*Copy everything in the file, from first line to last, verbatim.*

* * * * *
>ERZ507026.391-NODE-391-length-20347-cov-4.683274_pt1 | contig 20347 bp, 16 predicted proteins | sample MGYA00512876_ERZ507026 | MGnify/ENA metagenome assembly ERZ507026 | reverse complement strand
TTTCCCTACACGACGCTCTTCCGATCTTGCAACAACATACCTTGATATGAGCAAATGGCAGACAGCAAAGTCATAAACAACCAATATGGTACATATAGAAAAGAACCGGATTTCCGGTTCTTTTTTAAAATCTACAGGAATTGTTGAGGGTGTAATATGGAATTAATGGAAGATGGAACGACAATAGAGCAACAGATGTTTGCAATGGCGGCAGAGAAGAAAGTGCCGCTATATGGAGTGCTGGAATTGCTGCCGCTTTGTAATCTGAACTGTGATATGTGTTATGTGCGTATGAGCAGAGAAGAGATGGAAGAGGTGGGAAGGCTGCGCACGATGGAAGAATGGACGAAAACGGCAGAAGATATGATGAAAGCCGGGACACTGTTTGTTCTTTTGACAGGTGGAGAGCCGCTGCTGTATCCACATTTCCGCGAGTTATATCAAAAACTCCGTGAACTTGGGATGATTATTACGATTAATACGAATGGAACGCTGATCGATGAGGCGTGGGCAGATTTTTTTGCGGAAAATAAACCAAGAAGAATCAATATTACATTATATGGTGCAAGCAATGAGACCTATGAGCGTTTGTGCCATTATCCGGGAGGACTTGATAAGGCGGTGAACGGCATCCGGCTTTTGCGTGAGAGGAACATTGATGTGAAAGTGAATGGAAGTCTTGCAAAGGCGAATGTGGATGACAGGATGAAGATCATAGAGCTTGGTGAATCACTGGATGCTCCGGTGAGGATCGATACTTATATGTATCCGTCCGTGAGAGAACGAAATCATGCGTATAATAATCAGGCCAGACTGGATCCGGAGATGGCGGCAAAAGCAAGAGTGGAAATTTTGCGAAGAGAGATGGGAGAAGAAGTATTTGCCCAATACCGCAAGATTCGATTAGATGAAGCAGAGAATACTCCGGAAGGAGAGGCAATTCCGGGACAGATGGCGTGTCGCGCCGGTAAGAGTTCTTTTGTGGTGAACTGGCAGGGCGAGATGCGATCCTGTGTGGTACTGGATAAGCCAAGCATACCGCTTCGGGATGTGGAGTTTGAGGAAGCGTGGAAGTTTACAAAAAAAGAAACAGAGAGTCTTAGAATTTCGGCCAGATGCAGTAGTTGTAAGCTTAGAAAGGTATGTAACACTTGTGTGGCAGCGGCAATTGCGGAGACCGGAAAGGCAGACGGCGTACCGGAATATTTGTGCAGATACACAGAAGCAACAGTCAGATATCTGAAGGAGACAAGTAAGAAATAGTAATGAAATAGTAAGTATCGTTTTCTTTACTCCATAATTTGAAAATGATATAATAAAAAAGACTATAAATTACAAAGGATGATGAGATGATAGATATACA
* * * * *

>ERZ507026.391-NODE-391-length-20347-cov-4.683274_pt1 | contig 20347 bp, 16 predicted proteins | sample MGYA00512876_ERZ507026 | MGnify/ENA metagenome assembly ERZ507026 | reverse complement strand
TTTCCCTACACGACGCTCTTCCGATCTTGCAACAACATACCTTGATATGAGCAAATGGCAGACAGCAAAGTCATAAACAACCAATATGGTACATATAGAAAAGAACCGGATTTCCGGTTCTTTTTTAAAATCTACAGGAATTGTTGAGGGTGTAATATGGAATTAATGGAAGATGGAACGACAATAGAGCAACAGATGTTTGCAATGGCGGCAGAGAAGAAAGTGCCGCTATATGGAGTGCTGGAATTGCTGCCGCTTTGTAATCTGAACTGTGATATGTGTTATGTGCGTATGAGCAGAGAAGAGATGGAAGAGGTGGGAAGGCTGCGCACGATGGAAGAATGGACGAAAACGGCAGAAGATATGATGAAAGCCGGGACACTGTTTGTTCTTTTGACAGGTGGAGAGCCGCTGCTGTATCCACATTTCCGCGAGTTATATCAAAAACTCCGTGAACTTGGGATGATTATTACGATTAATACGAATGGAACGCTGATCGATGAGGCGTGGGCAGATTTTTTTGCGGAAAATAAACCAAGAAGAATCAATATTACATTATATGGTGCAAGCAATGAGACCTATGAGCGTTTGTGCCATTATCCGGGAGGACTTGATAAGGCGGTGAACGGCATCCGGCTTTTGCGTGAGAGGAACATTGATGTGAAAGTGAATGGAAGTCTTGCAAAGGCGAATGTGGATGACAGGATGAAGATCATAGAGCTTGGTGAATCACTGGATGCTCCGGTGAGGATCGATACTTATATGTATCCGTCCGTGAGAGAACGAAATCATGCGTATAATAATCAGGCCAGACTGGATCCGGAGATGGCGGCAAAAGCAAGAGTGGAAATTTTGCGAAGAGAGATGGGAGAAGAAGTATTTGCCCAATACCGCAAGATTCGATTAGATGAAGCAGAGAATACTCCGGAAGGAGAGGCAATTCCGGGACAGATGGCGTGTCGCGCCGGTAAGAGTTCTTTTGTGGTGAACTGGCAGGGCGAGATGCGATCCTGTGTGGTACTGGATAAGCCAAGCATACCGCTTCGGGATGTGGAGTTTGAGGAAGCGTGGAAGTTTACAAAAAAAGAAACAGAGAGTCTTAGAATTTCGGCCAGATGCAGTAGTTGTAAGCTTAGAAAGGTATGTAACACTTGTGTGGCAGCGGCAATTGCGGAGACCGGAAAGGCAGACGGCGTACCGGAATATTTGTGCAGATACACAGAAGCAACAGTCAGATATCTGAAGGAGACAAGTAAGAAATAGTAATGAAATAGTAAGTATCGTTTTCTTTACTCCATAATTTGAAAATGATATAATAAAAAAGACTATAAATTACAAAGGATGATGAGATGATAGATATACA